When Mitt Romney was secretly videotaped dismissing 47% of Americans as whining "victims" who think that government "has a responsibility to care for them, who believe that they are entitled to health care, to food, to housing, to you-name-it" he was paraphrasing beliefs spread by an increasingly powerful group of wealthy free market followers of Charles Koch and proteges of Robert Mercer (e.g. Steve Bannon, Mike Pence). Their roots, as exposed in Democracy in Chains, go from slavery defender John C. Calhoun, to segregationists who fought "Brown versus Board of Education," to a small group of economists whose most influential members may not be F.A. Hayek (The Road to Serfdom) or Milton Friedman, but the less celebrated James McGill Buchanan (d. 2013). Author MacLean followed the trail to a neglected archive of Buchanan's correspondence and papers at George Mason University. What she found was the playbook of the so-called alt right, a group working to empower the very wealthiest and disenfranchise those who do not agree with privatizing government services-- excepting the police and military. A disturbing look at the intersection of social history and economic philosophy, and a riveting and cogent call to action, to take back government for all of the people
— From Carla's Picks
Finalist for the 2017 National Book Award
" A] vibrant intellectual history of the radical right . . ." - The Atlantic "This sixty-year campaign to make libertarianism mainstream and eventually take the government itself is at the heart of Democracy in Chains. . . . If you're worried about what all this means for America's future, you should be" - NPR
An explosive expose of the right's relentless campaign to eliminate unions, suppress voting, privatize public education, and change the Constitution.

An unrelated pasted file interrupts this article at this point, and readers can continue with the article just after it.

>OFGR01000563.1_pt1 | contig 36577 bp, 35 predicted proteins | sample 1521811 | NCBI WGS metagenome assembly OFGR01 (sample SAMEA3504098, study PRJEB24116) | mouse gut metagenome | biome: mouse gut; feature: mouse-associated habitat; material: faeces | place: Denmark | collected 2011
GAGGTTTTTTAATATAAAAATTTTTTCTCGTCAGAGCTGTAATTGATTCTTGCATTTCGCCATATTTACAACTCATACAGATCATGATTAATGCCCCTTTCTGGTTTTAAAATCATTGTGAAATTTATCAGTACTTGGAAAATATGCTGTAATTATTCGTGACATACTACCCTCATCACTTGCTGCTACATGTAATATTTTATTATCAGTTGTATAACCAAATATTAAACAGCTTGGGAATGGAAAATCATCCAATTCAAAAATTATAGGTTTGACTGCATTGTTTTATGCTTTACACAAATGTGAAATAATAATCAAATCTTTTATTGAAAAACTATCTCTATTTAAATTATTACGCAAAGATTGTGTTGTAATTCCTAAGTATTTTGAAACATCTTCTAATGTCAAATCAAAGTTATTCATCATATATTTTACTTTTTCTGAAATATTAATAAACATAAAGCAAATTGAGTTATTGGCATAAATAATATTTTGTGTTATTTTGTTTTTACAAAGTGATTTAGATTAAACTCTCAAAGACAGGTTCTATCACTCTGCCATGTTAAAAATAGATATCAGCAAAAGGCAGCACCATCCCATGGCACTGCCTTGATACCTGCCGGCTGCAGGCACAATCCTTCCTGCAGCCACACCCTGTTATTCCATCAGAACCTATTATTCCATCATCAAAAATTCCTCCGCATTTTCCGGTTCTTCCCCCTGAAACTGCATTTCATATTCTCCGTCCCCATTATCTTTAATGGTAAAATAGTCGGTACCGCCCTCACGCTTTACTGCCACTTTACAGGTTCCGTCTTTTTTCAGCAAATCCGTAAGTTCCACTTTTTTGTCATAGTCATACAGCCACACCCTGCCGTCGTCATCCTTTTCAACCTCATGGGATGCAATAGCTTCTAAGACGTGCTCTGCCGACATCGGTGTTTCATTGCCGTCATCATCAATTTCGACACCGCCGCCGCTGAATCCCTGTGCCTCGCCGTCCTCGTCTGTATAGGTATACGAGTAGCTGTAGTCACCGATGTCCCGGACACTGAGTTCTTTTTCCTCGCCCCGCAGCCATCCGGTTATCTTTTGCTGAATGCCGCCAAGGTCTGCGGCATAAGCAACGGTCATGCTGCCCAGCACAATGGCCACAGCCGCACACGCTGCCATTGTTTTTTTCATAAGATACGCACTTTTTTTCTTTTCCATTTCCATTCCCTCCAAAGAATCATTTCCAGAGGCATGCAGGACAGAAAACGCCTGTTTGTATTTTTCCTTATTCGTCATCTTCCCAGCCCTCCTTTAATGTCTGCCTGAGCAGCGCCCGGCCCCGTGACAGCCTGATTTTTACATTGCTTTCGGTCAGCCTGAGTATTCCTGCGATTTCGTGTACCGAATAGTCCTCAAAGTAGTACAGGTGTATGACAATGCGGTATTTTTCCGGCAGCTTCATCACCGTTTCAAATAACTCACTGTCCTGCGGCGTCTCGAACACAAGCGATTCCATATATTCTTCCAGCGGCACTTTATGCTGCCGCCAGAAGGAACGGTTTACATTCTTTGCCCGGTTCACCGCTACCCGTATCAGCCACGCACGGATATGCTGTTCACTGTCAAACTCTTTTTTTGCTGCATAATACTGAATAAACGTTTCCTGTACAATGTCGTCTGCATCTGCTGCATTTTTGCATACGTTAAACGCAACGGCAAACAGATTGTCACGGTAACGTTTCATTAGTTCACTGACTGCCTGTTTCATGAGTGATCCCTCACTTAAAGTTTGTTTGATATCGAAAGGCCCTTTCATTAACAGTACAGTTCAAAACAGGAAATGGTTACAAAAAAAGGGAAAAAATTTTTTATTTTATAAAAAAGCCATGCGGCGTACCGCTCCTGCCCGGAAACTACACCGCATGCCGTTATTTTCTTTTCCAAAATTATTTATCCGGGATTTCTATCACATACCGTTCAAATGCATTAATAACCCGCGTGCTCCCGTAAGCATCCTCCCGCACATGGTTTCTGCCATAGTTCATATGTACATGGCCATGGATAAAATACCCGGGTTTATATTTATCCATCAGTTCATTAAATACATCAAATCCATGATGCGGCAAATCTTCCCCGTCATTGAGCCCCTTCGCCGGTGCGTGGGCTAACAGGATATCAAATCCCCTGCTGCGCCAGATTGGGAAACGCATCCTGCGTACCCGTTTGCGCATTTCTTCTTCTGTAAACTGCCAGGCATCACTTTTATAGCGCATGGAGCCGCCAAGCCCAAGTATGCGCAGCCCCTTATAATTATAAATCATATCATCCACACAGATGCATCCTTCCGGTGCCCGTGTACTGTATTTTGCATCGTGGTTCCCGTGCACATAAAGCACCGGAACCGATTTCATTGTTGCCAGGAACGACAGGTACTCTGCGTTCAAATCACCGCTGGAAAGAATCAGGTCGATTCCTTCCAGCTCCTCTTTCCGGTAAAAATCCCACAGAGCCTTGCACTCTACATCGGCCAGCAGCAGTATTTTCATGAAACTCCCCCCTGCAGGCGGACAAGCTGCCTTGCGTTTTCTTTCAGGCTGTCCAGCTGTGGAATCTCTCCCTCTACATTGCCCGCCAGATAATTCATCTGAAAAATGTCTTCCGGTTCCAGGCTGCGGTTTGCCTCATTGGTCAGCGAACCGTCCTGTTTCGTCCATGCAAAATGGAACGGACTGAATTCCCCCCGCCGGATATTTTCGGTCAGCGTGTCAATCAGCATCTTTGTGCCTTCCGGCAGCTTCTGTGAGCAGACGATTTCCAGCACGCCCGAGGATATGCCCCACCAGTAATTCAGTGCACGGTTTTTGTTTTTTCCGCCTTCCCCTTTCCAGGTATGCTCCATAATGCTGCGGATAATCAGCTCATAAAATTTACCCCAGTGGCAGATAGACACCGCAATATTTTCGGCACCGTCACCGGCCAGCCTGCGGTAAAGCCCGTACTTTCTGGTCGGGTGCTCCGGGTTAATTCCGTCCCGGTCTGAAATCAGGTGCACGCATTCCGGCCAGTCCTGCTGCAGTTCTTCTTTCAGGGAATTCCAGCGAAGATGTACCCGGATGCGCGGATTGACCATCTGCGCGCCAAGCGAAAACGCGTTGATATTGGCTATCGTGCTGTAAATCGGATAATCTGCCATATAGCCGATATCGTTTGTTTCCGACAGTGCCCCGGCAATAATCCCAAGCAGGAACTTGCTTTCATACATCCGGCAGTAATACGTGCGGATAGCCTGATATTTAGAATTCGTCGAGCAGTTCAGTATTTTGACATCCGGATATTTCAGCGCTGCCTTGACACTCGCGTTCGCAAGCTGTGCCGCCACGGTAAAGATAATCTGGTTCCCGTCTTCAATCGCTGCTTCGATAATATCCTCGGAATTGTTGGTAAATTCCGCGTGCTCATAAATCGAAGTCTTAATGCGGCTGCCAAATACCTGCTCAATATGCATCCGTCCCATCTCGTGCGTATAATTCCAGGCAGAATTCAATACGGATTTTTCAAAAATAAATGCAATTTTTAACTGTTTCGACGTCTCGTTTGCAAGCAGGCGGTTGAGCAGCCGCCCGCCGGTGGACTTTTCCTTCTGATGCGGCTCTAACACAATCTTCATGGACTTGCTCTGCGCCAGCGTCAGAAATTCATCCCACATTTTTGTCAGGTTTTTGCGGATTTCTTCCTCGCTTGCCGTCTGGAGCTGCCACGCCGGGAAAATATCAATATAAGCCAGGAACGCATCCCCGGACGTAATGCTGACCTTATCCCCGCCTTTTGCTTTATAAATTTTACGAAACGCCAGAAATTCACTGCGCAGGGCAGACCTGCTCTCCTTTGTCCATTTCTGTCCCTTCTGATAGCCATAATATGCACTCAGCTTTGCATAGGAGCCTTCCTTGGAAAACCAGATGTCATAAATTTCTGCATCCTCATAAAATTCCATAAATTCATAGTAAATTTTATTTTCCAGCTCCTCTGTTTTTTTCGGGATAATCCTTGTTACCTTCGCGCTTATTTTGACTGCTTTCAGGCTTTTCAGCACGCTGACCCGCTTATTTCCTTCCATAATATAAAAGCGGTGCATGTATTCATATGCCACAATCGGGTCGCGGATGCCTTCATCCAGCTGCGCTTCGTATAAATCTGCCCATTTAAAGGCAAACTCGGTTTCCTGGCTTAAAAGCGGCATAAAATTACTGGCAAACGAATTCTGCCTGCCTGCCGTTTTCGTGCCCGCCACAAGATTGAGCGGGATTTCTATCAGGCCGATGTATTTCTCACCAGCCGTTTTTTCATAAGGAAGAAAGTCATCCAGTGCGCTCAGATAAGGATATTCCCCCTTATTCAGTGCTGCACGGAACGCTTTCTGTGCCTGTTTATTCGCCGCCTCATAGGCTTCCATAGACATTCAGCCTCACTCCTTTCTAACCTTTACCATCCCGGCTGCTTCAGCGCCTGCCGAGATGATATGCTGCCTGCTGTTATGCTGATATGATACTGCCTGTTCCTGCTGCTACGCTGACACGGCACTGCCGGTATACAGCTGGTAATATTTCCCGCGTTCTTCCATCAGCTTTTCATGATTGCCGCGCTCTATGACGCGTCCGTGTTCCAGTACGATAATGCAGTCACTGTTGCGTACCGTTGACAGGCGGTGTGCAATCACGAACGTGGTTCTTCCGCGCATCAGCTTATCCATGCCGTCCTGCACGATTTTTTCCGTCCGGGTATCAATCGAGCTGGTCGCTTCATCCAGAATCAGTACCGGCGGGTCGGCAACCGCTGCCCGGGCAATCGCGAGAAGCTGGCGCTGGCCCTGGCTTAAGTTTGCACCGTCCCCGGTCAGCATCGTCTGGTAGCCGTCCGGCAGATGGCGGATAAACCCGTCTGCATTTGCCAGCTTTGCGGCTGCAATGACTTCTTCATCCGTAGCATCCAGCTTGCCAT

Behind today's headlines of billionaires taking over our government is a secretive political establishment with long, deep, and troubling roots. The capitalist radical right has been working not simply to change who rules, but to fundamentally alter the
rules of democratic governance. But billionaires did not launch this movement; a white intellectual in the embattled Jim Crow South did. Democracy in Chains
names its true architect--the Nobel Prize-winning political economist James McGill Buchanan--and dissects the operation he and his colleagues designed over six decades to alter every branch of government to disempower the majority.
In a brilliant and engrossing narrative, Nancy MacLean shows how Buchanan forged his ideas about government in a last gasp attempt to preserve the white elite's power in the wake of Brown v. Board of Education
. In response to the widening of American democracy, he developed a brilliant, if diabolical, plan to undermine the ability of the majority to use its numbers to level the playing field between the rich and powerful and the rest of us.
Corporate donors and their right-wing foundations were only too eager to support Buchanan's work in teaching others how to divide America into "makers" and "takers." And when a multibillionaire on a messianic mission to rewrite the social contract of the modern world, Charles Koch, discovered Buchanan, he created a vast, relentless, and multi-armed machine to carry out Buchanan's strategy.
Without Buchanan's ideas and Koch's money, the libertarian right would not have succeeded in its stealth takeover of the Republican Party as a delivery mechanism. Now, with Mike Pence as Vice President, the cause has a longtime loyalist in the White House, not to mention a phalanx of Republicans in the House, the Senate, a majority of state governments, and the courts, all carrying out the plan. That plan includes harsher laws to undermine unions, privatizing everything from schools to health care and Social Security, and keeping as many of us as possible from voting. Based on ten years of unique research, Democracy in Chains
tells a chilling story of right-wing academics and big money run amok. This revelatory work of scholarship is also a call to arms to protect the achievements of twentieth-century American self-government.